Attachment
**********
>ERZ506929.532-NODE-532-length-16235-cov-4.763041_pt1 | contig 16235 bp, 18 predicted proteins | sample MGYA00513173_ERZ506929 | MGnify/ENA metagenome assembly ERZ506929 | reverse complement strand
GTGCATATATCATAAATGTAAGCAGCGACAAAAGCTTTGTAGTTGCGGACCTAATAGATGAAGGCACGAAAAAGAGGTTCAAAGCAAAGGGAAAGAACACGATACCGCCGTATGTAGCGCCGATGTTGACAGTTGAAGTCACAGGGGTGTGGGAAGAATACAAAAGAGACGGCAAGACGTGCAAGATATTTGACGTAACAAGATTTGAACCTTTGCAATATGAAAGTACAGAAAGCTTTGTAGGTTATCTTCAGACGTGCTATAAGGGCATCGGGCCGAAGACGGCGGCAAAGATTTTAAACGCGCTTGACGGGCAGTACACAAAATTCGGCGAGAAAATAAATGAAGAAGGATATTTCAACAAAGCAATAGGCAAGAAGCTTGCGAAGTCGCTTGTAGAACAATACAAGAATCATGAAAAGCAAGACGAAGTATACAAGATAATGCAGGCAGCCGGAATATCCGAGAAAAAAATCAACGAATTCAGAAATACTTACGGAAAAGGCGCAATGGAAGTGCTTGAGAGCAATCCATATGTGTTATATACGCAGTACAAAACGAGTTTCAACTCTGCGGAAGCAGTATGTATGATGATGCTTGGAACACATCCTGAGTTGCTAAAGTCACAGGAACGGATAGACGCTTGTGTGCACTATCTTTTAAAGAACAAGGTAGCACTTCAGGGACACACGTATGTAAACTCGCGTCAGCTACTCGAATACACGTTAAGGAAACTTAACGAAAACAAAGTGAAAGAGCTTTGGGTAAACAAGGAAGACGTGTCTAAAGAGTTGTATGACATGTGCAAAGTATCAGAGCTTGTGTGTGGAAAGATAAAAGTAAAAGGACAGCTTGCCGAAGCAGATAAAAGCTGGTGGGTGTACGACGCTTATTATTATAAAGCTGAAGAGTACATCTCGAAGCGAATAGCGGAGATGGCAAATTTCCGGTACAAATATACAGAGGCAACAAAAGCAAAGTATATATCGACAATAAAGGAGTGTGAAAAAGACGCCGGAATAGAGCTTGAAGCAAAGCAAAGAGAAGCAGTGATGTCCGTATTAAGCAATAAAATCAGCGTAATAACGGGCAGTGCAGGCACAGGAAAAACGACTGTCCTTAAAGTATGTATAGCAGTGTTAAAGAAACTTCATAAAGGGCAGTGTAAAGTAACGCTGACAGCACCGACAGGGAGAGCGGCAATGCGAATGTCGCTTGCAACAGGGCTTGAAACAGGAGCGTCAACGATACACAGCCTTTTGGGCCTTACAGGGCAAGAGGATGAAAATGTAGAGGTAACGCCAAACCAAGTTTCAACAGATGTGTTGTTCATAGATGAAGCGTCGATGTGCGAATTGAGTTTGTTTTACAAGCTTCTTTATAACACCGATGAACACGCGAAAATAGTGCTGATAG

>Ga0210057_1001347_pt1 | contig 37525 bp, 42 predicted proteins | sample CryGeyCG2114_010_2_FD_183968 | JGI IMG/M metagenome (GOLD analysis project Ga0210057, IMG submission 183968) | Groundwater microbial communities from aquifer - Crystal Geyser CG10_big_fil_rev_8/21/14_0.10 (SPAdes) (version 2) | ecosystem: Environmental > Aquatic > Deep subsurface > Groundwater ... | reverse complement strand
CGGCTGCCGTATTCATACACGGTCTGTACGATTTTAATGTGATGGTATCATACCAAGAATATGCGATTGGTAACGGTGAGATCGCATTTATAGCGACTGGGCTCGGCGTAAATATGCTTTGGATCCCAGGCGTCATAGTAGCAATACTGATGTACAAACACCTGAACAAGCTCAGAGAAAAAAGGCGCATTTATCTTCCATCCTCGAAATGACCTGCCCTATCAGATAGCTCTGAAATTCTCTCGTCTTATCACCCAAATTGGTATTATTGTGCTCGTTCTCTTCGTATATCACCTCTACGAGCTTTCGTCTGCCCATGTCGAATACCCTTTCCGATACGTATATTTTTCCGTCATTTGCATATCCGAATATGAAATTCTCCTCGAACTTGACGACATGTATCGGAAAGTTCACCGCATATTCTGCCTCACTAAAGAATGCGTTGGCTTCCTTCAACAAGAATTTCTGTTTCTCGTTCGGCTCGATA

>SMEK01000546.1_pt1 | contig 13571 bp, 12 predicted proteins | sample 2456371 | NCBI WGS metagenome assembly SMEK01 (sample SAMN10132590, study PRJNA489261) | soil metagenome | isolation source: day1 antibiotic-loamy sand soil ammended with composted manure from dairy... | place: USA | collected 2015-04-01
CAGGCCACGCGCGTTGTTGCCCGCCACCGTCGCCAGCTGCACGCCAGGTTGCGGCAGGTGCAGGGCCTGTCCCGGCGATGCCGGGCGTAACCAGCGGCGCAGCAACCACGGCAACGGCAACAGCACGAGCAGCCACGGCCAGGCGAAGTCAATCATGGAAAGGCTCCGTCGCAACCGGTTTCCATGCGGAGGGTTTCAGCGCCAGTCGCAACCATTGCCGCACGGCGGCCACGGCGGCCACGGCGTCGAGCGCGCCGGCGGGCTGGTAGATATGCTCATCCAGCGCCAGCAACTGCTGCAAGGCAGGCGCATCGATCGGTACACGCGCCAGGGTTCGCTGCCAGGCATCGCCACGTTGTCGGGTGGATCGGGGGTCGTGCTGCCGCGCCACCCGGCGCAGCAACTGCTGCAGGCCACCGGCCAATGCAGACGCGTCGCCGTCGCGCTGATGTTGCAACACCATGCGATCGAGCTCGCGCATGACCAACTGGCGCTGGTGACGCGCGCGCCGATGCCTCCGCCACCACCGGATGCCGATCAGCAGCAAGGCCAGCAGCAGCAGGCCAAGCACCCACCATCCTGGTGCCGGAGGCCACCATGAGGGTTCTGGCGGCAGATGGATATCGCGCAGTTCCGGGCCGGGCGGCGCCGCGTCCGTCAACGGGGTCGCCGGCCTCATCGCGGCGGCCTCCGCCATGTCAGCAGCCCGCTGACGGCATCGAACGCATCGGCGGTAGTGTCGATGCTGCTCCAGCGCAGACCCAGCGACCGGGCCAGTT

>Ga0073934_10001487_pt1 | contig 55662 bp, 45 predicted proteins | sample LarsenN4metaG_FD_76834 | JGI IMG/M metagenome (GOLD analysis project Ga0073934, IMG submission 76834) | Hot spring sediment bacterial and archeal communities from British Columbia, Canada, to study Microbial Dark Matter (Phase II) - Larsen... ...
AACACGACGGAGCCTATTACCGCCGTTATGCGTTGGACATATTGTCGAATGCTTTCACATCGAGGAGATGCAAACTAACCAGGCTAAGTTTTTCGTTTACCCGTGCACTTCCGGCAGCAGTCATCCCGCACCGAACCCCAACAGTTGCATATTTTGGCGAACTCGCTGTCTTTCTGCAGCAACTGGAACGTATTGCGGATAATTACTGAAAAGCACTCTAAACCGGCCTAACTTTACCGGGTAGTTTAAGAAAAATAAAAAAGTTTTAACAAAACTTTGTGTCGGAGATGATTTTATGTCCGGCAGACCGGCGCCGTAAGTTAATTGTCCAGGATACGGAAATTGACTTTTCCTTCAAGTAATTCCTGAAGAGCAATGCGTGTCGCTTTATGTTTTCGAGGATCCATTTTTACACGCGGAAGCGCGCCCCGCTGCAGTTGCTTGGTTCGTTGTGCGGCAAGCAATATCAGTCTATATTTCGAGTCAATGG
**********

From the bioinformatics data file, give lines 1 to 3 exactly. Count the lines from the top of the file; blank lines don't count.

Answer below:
>ERZ506929.532-NODE-532-length-16235-cov-4.763041_pt1 | contig 16235 bp, 18 predicted proteins | sample MGYA00513173_ERZ506929 | MGnify/ENA metagenome assembly ERZ506929 | reverse complement strand
GTGCATATATCATAAATGTAAGCAGCGACAAAAGCTTTGTAGTTGCGGACCTAATAGATGAAGGCACGAAAAAGAGGTTCAAAGCAAAGGGAAAGAACACGATACCGCCGTATGTAGCGCCGATGTTGACAGTTGAAGTCACAGGGGTGTGGGAAGAATACAAAAGAGACGGCAAGACGTGCAAGATATTTGACGTAACAAGATTTGAACCTTTGCAATATGAAAGTACAGAAAGCTTTGTAGGTTATCTTCAGACGTGCTATAAGGGCATCGGGCCGAAGACGGCGGCAAAGATTTTAAACGCGCTTGACGGGCAGTACACAAAATTCGGCGAGAAAATAAATGAAGAAGGATATTTCAACAAAGCAATAGGCAAGAAGCTTGCGAAGTCGCTTGTAGAACAATACAAGAATCATGAAAAGCAAGACGAAGTATACAAGATAATGCAGGCAGCCGGAATATCCGAGAAAAAAATCAACGAATTCAGAAATACTTACGGAAAAGGCGCAATGGAAGTGCTTGAGAGCAATCCATATGTGTTATATACGCAGTACAAAACGAGTTTCAACTCTGCGGAAGCAGTATGTATGATGATGCTTGGAACACATCCTGAGTTGCTAAAGTCACAGGAACGGATAGACGCTTGTGTGCACTATCTTTTAAAGAACAAGGTAGCACTTCAGGGACACACGTATGTAAACTCGCGTCAGCTACTCGAATACACGTTAAGGAAACTTAACGAAAACAAAGTGAAAGAGCTTTGGGTAAACAAGGAAGACGTGTCTAAAGAGTTGTATGACATGTGCAAAGTATCAGAGCTTGTGTGTGGAAAGATAAAAGTAAAAGGACAGCTTGCCGAAGCAGATAAAAGCTGGTGGGTGTACGACGCTTATTATTATAAAGCTGAAGAGTACATCTCGAAGCGAATAGCGGAGATGGCAAATTTCCGGTACAAATATACAGAGGCAACAAAAGCAAAGTATATATCGACAATAAAGGAGTGTGAAAAAGACGCCGGAATAGAGCTTGAAGCAAAGCAAAGAGAAGCAGTGATGTCCGTATTAAGCAATAAAATCAGCGTAATAACGGGCAGTGCAGGCACAGGAAAAACGACTGTCCTTAAAGTATGTATAGCAGTGTTAAAGAAACTTCATAAAGGGCAGTGTAAAGTAACGCTGACAGCACCGACAGGGAGAGCGGCAATGCGAATGTCGCTTGCAACAGGGCTTGAAACAGGAGCGTCAACGATACACAGCCTTTTGGGCCTTACAGGGCAAGAGGATGAAAATGTAGAGGTAACGCCAAACCAAGTTTCAACAGATGTGTTGTTCATAGATGAAGCGTCGATGTGCGAATTGAGTTTGTTTTACAAGCTTCTTTATAACACCGATGAACACGCGAAAATAGTGCTGATAG

>Ga0210057_1001347_pt1 | contig 37525 bp, 42 predicted proteins | sample CryGeyCG2114_010_2_FD_183968 | JGI IMG/M metagenome (GOLD analysis project Ga0210057, IMG submission 183968) | Groundwater microbial communities from aquifer - Crystal Geyser CG10_big_fil_rev_8/21/14_0.10 (SPAdes) (version 2) | ecosystem: Environmental > Aquatic > Deep subsurface > Groundwater ... | reverse complement strand